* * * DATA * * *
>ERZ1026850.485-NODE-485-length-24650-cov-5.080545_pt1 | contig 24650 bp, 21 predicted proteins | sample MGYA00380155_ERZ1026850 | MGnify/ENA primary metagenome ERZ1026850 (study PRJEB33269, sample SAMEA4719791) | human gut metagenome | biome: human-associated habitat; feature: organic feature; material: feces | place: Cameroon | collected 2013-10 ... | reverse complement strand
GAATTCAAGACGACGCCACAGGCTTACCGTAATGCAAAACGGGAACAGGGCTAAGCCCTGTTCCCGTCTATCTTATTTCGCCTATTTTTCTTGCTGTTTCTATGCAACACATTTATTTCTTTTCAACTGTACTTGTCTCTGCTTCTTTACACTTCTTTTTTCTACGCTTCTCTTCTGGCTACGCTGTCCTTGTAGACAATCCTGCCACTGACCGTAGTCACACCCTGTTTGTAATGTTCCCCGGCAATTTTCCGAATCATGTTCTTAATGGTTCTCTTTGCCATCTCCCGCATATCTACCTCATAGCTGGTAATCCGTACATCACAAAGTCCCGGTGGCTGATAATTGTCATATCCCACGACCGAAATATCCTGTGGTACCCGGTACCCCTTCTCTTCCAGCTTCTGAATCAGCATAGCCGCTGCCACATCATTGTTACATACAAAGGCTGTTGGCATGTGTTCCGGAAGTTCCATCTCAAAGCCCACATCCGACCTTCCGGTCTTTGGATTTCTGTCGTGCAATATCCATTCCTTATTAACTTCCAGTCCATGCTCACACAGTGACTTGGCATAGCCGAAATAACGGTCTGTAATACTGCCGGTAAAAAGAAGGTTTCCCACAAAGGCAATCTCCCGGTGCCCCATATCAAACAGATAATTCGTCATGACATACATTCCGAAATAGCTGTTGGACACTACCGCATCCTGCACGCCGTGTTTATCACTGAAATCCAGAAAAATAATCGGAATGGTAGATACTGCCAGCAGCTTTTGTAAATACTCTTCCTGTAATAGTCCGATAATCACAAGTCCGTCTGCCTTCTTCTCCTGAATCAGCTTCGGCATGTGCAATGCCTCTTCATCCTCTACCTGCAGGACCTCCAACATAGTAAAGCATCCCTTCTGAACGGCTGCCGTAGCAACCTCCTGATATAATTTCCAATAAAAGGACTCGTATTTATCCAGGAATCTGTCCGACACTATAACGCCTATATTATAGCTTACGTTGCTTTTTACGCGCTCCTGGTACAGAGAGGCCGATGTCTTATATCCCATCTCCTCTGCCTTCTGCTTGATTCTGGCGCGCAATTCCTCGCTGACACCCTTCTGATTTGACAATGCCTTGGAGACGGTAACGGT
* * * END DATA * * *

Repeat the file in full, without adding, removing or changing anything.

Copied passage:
>ERZ1026850.485-NODE-485-length-24650-cov-5.080545_pt1 | contig 24650 bp, 21 predicted proteins | sample MGYA00380155_ERZ1026850 | MGnify/ENA primary metagenome ERZ1026850 (study PRJEB33269, sample SAMEA4719791) | human gut metagenome | biome: human-associated habitat; feature: organic feature; material: feces | place: Cameroon | collected 2013-10 ... | reverse complement strand
GAATTCAAGACGACGCCACAGGCTTACCGTAATGCAAAACGGGAACAGGGCTAAGCCCTGTTCCCGTCTATCTTATTTCGCCTATTTTTCTTGCTGTTTCTATGCAACACATTTATTTCTTTTCAACTGTACTTGTCTCTGCTTCTTTACACTTCTTTTTTCTACGCTTCTCTTCTGGCTACGCTGTCCTTGTAGACAATCCTGCCACTGACCGTAGTCACACCCTGTTTGTAATGTTCCCCGGCAATTTTCCGAATCATGTTCTTAATGGTTCTCTTTGCCATCTCCCGCATATCTACCTCATAGCTGGTAATCCGTACATCACAAAGTCCCGGTGGCTGATAATTGTCATATCCCACGACCGAAATATCCTGTGGTACCCGGTACCCCTTCTCTTCCAGCTTCTGAATCAGCATAGCCGCTGCCACATCATTGTTACATACAAAGGCTGTTGGCATGTGTTCCGGAAGTTCCATCTCAAAGCCCACATCCGACCTTCCGGTCTTTGGATTTCTGTCGTGCAATATCCATTCCTTATTAACTTCCAGTCCATGCTCACACAGTGACTTGGCATAGCCGAAATAACGGTCTGTAATACTGCCGGTAAAAAGAAGGTTTCCCACAAAGGCAATCTCCCGGTGCCCCATATCAAACAGATAATTCGTCATGACATACATTCCGAAATAGCTGTTGGACACTACCGCATCCTGCACGCCGTGTTTATCACTGAAATCCAGAAAAATAATCGGAATGGTAGATACTGCCAGCAGCTTTTGTAAATACTCTTCCTGTAATAGTCCGATAATCACAAGTCCGTCTGCCTTCTTCTCCTGAATCAGCTTCGGCATGTGCAATGCCTCTTCATCCTCTACCTGCAGGACCTCCAACATAGTAAAGCATCCCTTCTGAACGGCTGCCGTAGCAACCTCCTGATATAATTTCCAATAAAAGGACTCGTATTTATCCAGGAATCTGTCCGACACTATAACGCCTATATTATAGCTTACGTTGCTTTTTACGCGCTCCTGGTACAGAGAGGCCGATGTCTTATATCCCATCTCCTCTGCCTTCTGCTTGATTCTGGCGCGCAATTCCTCGCTGACACCCTTCTGATTTGACAATGCCTTGGAGACGGTAACGGT